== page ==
On the first day of Unleavened Bread, when the Passover lamb was sacrificed, his disciples said to Jesus, ‘Where do you want us to go and make the preparations for you to eat the Passover?’ So he sent two of his disciples, saying to them, ‘Go into the city and you will meet a man carrying a pitcher of water. Follow him, and say to the owner of the house which he enters, “The Master says: Where is my dining room in which I can eat the Passover with my disciples?” He will show you a large upper room furnished with couches, all prepared. Make the preparations for us there.’ The disciples set out and went to the city and found everything as he had told them, and prepared the Passover.
And as they were eating he took some bread, and when he had said the blessing he broke it and gave it to them. ‘Take it,’ he said ‘this is my body.’ Then he took a cup, and when he had returned thanks he gave it to them, and all drank from it, and he said to them, ‘This is my blood, the blood of the covenant, which is to be poured out for many. I tell you solemnly, I shall not drink any more wine until the day I drink the new wine in the kingdom of God.’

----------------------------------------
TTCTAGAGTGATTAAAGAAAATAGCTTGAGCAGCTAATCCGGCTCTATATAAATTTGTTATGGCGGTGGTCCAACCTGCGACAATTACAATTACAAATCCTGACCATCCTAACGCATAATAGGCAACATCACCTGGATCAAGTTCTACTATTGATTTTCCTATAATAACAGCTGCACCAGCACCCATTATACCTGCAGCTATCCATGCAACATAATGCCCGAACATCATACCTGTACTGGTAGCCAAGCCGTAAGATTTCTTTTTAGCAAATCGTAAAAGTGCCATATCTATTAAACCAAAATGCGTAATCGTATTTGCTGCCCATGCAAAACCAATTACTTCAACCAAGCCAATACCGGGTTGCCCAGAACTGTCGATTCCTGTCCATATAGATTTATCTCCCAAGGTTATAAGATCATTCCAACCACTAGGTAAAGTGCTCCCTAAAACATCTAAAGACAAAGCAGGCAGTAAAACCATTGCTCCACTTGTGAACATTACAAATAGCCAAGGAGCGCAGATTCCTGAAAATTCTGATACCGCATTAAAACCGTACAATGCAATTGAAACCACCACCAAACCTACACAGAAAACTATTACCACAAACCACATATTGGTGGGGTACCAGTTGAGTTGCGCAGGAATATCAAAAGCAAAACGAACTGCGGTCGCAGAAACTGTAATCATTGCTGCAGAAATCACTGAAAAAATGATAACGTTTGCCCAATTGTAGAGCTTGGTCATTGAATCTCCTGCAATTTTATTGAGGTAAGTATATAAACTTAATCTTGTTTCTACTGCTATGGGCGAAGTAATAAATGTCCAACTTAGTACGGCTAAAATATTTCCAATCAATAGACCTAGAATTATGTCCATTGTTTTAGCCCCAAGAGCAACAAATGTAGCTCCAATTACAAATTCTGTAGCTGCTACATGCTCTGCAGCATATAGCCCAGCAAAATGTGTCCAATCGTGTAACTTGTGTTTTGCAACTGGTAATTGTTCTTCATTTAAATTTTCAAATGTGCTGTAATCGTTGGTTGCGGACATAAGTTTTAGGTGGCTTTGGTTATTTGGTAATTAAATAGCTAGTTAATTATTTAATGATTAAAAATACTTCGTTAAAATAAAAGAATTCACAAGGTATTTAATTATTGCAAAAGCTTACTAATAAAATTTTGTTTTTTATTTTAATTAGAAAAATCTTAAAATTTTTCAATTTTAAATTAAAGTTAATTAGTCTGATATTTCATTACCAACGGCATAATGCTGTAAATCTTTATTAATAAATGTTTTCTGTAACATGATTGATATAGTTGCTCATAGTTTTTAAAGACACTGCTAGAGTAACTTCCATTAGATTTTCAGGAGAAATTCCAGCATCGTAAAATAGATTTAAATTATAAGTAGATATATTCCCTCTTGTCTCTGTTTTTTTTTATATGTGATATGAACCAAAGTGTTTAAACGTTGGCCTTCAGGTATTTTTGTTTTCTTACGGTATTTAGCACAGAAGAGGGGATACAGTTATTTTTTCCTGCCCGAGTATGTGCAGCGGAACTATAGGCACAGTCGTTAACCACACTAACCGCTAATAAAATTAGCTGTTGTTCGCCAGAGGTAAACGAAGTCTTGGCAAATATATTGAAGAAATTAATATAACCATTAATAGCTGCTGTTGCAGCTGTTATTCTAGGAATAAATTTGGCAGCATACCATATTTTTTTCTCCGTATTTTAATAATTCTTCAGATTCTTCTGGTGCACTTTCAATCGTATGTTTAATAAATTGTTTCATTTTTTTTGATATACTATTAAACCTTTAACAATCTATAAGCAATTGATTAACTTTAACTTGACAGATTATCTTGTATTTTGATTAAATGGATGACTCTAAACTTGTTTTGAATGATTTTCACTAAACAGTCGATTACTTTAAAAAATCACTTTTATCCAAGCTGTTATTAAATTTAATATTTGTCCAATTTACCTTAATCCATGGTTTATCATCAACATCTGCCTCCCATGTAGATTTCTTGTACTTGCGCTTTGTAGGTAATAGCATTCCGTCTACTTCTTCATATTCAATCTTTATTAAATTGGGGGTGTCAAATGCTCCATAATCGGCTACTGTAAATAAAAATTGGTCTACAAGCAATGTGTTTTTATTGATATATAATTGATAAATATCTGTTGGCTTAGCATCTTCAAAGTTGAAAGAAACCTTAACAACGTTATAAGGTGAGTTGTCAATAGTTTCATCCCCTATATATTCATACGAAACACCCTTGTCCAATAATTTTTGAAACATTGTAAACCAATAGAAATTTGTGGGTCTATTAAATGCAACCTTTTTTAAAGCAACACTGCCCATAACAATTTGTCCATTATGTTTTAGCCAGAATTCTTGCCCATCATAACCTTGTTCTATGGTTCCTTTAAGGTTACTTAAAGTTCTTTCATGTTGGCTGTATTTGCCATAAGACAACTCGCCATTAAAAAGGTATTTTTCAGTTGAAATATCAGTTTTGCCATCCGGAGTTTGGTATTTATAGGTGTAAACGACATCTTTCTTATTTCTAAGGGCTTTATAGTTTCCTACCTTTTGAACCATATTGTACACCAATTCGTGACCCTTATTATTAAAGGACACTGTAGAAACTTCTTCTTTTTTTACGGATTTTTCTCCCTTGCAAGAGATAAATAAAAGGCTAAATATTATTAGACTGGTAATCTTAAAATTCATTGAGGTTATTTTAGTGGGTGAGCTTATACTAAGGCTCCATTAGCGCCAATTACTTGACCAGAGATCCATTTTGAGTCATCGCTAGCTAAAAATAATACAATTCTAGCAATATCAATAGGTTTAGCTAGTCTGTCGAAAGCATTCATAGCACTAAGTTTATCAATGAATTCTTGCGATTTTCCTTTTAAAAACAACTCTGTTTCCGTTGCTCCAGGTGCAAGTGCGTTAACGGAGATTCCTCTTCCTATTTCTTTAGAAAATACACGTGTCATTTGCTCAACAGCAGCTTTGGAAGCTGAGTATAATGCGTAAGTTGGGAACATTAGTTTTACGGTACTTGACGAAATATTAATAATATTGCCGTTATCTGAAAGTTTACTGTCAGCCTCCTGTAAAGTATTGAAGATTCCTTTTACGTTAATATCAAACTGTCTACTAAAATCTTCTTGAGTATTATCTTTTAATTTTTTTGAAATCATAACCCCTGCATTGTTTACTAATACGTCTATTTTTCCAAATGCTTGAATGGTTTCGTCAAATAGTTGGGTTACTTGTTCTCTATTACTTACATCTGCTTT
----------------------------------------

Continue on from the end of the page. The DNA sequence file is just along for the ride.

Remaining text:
After psalms had been sung they left for the Mount of Olives.Mk 14:12-16, 22-26
When Jewish people celebrate the Passover, they are not simply remembering an historical event. Rather, through the retelling of their story of deliverance, and through the ritual use of actions and foods, the past becomes present. The same is true of the Mass, when we participate spiritually in the Paschal Mystery, and are freed of sin by virtue of Christ’s great sacrifice.
The origins of the Mass are revealed in Sacred Scripture. Mark’s account highlights the principal actions of the Liturgy of the Eucharist. Jesus took bread; blessed it; broke it and shared it. The same four actions are revealed in the miracle of the feeding of the multitudes (Mk 6:30-44). This is both the language of sacrifice and the ritual of temple worship.
As Catholics, we believe that Jesus is not offering bread. Rather, he is offering himself, ‘Take,’ he said ‘this is my body.’ We believe in the real presence, i.e. Jesus is present body, blood, soul and divinity.
At the institution of the Eucharist at the Last Supper, Jesus revealed himself as the Lamb of God, a title ascribed to him only once in the Gospels (Jn 1:29). In using this title John the Baptist alluded both to the true identity of Jesus, as well as his ultimate sacrifice and suffering. Just as the Passover lamb, an offering, saved the Jewish people from slavery in Egypt, Jesus – the Lamb of God will save the people from the bondages of sin and damnation. Through the shedding of his blood, a new and permanent covenant will be created between God and humanity.
Director, Mission and Identity